Have you ever heard the expression, “Silence is golden?” Most of us have. It is true in many ways. For example: When the little ones are finally settled in bed at night, don’t most parents relish the opportunity to bask in the peaceful golden glow of silence? What if you have said something you should never have said? Then it is abundantly clear that silence would have been golden, right? What if someone says something unkind to you? If you refrain from flying off the handle or responding with a cutting remark, such silence is pure gold. What if you are tempted to tell just one person that juicy story you heard about… and you resist? Well, you can be sure that in this case silence is golden!
However, is silence always golden? Perhaps it is not. Think about it. If we have an opportunity to tell others about Jesus, but remain silent, is this a golden moment? Is silence golden, if we refuse to defend the defenseless, choosing to go along in order to get along? What if I know that a sister is discouraged, but I fail to encourage her? Is this silence golden? Maybe a fellow-saint is being wrongfully maligned for deeds we know he did not do. Would our silence be golden if we timidly decline to speak in his defense? On the other hand, is the silence golden if we know of a brother’s sin, but make no attempt to lovingly admonish him? What if, in spite of my most sincere efforts to do right, I have made a huge mistake? Is the silence golden, if I stubbornly refuse to admit that I was wrong and simply say, “I’m sorry?”
Sometimes the best thing to say is nothing at all. In this regard, Proverbs 10:19 cautions: “When words are many, sin is not absent, but he who holds his tongue is wise.” Indeed, James teaches us that we sould be quick to listen and slow to speak (James 1:19). But, he does not say zip the lip and never speak. The real challenge is in finding a healthy balance, because, as illustrated above, there are times when silence isn’t golden.
Solomon’s counsel in Proverbs 12:18 seems to bring this into perspective. Here he states, “Reckless words pierce like a sword, but the tongue of the wise brings healing.” Through the Apostle Paul we are further instructed concerning the need for balance. He writes: “Do not let any unwholesome talk some out of your mouths, but only what is helpful for building others up according to their needs, that it may benefit those who listen” (Ephesians 4:29). No wonder Solomon included the following in his collection of proverbs: “Pleasant words are a honeycomb, sweet to the soul and healing to the bones” (Proverbs 16:24).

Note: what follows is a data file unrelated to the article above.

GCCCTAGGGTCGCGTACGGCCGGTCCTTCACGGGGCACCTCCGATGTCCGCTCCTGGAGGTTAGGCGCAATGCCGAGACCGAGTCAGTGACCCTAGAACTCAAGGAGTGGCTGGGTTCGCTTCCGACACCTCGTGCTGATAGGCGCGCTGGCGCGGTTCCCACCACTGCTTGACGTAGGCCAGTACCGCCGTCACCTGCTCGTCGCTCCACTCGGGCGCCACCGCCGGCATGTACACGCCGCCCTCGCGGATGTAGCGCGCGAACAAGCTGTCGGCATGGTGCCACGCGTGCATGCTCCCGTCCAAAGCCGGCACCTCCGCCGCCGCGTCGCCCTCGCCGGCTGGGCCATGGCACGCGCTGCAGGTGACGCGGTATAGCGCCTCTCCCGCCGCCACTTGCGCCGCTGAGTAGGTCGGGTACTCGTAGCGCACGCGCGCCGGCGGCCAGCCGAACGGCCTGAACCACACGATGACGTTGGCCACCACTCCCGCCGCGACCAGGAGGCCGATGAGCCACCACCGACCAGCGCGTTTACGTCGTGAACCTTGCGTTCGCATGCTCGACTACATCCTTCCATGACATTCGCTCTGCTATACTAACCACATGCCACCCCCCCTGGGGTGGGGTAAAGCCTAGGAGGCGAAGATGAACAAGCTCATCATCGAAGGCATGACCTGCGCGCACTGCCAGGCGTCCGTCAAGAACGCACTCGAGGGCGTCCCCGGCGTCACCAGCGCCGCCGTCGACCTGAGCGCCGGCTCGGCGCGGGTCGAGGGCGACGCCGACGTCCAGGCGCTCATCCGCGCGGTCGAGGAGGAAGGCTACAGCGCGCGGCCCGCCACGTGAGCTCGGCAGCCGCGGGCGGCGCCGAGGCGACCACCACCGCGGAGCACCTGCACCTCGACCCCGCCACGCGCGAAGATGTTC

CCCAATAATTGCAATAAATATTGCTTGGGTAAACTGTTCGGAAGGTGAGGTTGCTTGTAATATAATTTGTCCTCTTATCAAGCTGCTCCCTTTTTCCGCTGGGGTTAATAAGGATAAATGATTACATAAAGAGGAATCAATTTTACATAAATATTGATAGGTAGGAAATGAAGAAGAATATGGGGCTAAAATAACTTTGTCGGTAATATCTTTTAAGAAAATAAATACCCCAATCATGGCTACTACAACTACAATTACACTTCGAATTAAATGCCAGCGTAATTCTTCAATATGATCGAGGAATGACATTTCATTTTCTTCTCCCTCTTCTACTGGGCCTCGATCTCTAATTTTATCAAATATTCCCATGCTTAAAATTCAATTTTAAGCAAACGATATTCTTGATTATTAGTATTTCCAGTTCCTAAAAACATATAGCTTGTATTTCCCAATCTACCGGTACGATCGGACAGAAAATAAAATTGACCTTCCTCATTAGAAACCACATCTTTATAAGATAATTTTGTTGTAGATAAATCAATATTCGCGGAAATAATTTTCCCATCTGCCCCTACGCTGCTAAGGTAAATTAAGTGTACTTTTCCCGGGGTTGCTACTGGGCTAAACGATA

We must never underestimate the power of the words we speak. They do not simply spill off our lips and slip into oblivion. No! They settle deeply into the hearts of those who receive them and reverberate through the years. Words from a wise and godly person bring health and healing. They build up and benefit those who listen.
In this regard, I will never forget the words of a poem I learned as a young person. I’m not sure who penned this verse, but I have long appreciated his or her sentiments. It is:
“A word is dead, when it is said,” some say;
But I say, “It really begins to live that day.
Close your eyes and think of those with whom you interact each day. Whom do you see? Look closely now. What do you see? Can you see it in their eyes? It’s written all over their faces, isn’t it? There are so many souls longing to be loved—longing for the silence to be broken by a golden word of encouragement. And there are others, aren’t there? Are there those who need to hear a word of caution regarding conduct which is contrary to Christ. Do you see the others—those who yearn for someone to help them come to know God and His will more clearly? And, there are others with that look of desperation on their faces—those who need to hear for the first time the sweet story of a Savior’s love for them.
May God help us all to walk in wisdom, realizing there are times when silence isn’t golden. If we fail to speak a word for Christ at times such as these, this is when silence isn’t golden.
© Bill Williams
May 3, 2015